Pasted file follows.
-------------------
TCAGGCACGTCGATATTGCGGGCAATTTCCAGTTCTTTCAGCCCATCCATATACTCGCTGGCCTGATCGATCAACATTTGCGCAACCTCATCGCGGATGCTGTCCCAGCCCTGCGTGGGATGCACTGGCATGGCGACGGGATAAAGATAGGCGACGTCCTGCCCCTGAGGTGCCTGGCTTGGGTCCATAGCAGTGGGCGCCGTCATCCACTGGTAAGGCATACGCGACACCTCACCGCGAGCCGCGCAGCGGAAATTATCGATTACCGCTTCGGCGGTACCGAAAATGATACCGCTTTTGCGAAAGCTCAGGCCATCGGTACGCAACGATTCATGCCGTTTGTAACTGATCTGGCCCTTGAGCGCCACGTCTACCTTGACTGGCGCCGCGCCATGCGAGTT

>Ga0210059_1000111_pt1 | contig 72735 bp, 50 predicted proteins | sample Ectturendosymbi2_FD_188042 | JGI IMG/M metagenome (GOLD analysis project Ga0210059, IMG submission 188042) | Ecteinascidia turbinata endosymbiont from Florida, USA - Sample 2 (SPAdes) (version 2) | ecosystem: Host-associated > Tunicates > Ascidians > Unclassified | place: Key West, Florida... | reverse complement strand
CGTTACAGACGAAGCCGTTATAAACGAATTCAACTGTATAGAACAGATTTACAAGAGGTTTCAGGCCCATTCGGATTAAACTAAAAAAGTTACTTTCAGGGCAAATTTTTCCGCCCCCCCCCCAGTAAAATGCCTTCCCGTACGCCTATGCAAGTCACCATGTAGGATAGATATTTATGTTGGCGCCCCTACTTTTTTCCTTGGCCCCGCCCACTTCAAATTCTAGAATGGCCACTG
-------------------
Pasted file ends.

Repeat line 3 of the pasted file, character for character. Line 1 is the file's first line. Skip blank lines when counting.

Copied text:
CGTTACAGACGAAGCCGTTATAAACGAATTCAACTGTATAGAACAGATTTACAAGAGGTTTCAGGCCCATTCGGATTAAACTAAAAAAGTTACTTTCAGGGCAAATTTTTCCGCCCCCCCCCCAGTAAAATGCCTTCCCGTACGCCTATGCAAGTCACCATGTAGGATAGATATTTATGTTGGCGCCCCTACTTTTTTCCTTGGCCCCGCCCACTTCAAATTCTAGAATGGCCACTG